Good for You

Multiple health benefits
  • Their low glycemic index helps manage blood glucose levels and prevent/control diabetes.
  • Millets are high in antioxidants.
  • Pearl millet has the highest folic acid content (46 mcg/100g) among cereals, whichis important in preventing certain birth defects and producing healthy red blood cells.. No wonder then, that it is recommended for pregnant women.
  • Being gluten free, these Smart Food are easily digestible.
  • The fibre and antioxidants in millets help to prevent/manage certain forms of cancer, diabetes and heart disease.
  • Pulses such as lentils, pigeonpea and chickpea are a critical part of a healthy diet. They help address obesity and manage chronic diseases such as diabetes and coronary conditions.
Rich in nutrients
  • Cereals and legumes that we call Smart Food are high in protein, vitamins and minerals.
  • Pulses and cereals provide balanced protein diets comparable to meat or dairy foods. Pulses are high in protein (23%) and provide an affordable source of protein.
  • Chickpea has the highest protein bioavailability among pulses.
  • Finger millet is very rich in (calcium 340 mg/100g). three times more calcium than milk.
  • Pearl millet is rich in iron and zinc: iron-75 mg/kg and zinc 43 mg/kg.
  • Germinated pulses have high levels of vitamin B12.
  • Major vitamins found in cooked pulses are vitamin B6, vitamin E, vitamin K, thiamin, riboflavin and folic acid (as folate).
  • Chickpea and pigeonpea are great sources of iron, manganese and zinc.
  • Green pigeonpea seeds have 28.2% more phosphorus, 17.2% more potassium, 48.3% more zinc, 20.9% more copper and 14.7% more iron compared to the dal (dried) form of pigeonpea. The dal, however, has 19.2% more calcium and 10.8% more manganese.
Critical need for diet diversity

Fewer crop species are feeding the world today than 50 years ago, with a stark decline in millets and other traditional crops. This globalized, non-diversified diet of energy-dense crops can fuel a rise in diabetes and heart disease. Millets are part of the answer to reverse this trend.

High fiber content

Whole pulses have more fiber content than refined, processed pulse products and are better than fiber supplements.

Half a cup* of pulses per day provides 7-17 g fiber, accounting for 18-45% of recommended daily fiber intake in men and 28-68% in women. (Based on data from United States Department of Agriculture, National Nutrient Database for Standard Reference Release 28)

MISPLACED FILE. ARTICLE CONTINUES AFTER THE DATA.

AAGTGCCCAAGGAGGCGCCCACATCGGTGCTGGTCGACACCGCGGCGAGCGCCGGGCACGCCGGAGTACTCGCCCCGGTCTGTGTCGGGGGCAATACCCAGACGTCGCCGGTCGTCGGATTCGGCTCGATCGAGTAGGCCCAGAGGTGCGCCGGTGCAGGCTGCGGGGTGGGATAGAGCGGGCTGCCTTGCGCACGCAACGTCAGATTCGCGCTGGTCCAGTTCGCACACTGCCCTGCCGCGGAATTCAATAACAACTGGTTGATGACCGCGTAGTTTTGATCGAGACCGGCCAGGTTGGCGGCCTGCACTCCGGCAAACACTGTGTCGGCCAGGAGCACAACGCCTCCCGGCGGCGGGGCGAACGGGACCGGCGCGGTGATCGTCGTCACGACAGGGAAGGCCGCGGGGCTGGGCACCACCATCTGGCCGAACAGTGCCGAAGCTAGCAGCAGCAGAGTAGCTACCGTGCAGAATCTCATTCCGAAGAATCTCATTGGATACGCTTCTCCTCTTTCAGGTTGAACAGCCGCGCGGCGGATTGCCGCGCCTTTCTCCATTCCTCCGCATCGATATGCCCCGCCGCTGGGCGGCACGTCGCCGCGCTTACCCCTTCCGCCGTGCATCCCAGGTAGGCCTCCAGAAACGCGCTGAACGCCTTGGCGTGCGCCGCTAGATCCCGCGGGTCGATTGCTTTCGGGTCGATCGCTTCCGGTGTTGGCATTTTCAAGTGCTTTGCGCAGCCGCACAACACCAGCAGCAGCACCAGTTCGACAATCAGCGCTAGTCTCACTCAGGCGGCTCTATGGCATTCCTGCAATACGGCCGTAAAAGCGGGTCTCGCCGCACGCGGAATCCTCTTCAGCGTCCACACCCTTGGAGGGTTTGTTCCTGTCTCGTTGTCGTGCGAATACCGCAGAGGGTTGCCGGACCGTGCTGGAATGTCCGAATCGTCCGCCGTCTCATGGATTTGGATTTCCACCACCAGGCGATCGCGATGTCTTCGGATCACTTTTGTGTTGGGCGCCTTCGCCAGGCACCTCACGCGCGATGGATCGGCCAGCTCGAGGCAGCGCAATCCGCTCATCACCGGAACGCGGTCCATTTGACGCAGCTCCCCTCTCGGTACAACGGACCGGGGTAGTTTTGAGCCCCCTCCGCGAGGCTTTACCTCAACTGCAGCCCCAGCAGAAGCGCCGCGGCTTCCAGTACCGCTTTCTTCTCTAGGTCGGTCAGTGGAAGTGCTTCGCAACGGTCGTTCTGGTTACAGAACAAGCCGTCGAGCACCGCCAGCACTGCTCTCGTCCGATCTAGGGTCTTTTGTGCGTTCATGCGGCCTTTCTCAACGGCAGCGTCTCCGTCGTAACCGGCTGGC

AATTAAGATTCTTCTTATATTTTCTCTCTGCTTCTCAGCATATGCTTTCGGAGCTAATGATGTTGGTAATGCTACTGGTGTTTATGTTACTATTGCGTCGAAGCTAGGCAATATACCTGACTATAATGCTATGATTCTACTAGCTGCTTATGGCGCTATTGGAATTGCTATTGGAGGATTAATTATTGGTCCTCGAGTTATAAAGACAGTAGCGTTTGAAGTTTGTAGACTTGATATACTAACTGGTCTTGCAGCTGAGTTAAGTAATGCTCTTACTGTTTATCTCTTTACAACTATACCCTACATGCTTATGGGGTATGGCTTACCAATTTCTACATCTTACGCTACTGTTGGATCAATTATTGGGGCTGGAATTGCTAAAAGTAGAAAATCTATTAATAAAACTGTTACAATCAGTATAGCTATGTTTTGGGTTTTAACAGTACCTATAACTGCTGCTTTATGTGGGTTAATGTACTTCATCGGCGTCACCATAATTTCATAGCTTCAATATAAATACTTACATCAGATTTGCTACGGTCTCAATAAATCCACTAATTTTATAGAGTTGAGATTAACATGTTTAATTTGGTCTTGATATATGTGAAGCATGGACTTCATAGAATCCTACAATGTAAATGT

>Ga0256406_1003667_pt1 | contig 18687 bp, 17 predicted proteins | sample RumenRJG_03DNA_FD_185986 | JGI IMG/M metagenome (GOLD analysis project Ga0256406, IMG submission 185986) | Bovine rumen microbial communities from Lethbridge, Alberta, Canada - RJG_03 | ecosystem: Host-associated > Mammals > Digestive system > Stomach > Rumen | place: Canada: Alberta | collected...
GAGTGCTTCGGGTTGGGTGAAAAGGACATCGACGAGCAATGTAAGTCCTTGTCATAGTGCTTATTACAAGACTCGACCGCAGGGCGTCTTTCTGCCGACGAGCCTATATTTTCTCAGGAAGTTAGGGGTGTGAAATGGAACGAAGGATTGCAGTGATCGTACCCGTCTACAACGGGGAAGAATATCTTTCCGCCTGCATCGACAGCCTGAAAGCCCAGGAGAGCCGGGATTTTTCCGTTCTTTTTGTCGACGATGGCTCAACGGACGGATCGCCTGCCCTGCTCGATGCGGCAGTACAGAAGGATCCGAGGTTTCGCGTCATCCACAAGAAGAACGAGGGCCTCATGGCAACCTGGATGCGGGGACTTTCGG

(*1 cup = 448 g)

Benefits of fiber:

  • Helps lower ‘bad’ cholesterol
  • Aids weight loss (more filling with fewer calories)
  • Helps to maintain bowel health and lower risk of colon diseases
  • Lowers risk of heart disease (by reducing blood pressure and heart inflammation), stroke, hypertension, diabetes (by slowing down sugar digestion, absorption and improving blood sugar levels) and gastrointestinal diseases.

Good for You

Smart Food crops are highly nutritious, being high in protein, vitamins and minerals. Millets are gluten free and easily digestible. Legumes are affordable protein sources. Proteins help build and repair muscles and tissues. Escalating levels of diabetes can be prevented or managed by including low glycemic index foods such as sorghum and millets in the diet. They are also high in antioxidants which help to lower risks or fight against chronic diseases such as  heart diseases, diabetes,and some forms of cancer.

Good for the Planet

Smart Food crops are most resilient and best survive the harsh environments present in the drylands. Hence, they are climate-smart crops.

In times of drought, millets are practically the last crop standing. Millets, sorghum and legumes have close to the lowest water and carbon footprints of all crops.

Good for the Farmer

The climate resilience of these crops means that they are a good risk-management strategy for farmers. Legumes have an important role to play in soil nutrition and, when rotated with other crops, even increase the water-use efficiency of the entire crop rotation. Their multiple uses and untapped demand means that they have a lot more potential. Plus, unlike other crops they have not yet reached a yield plateau and have great potential for productivity increases.

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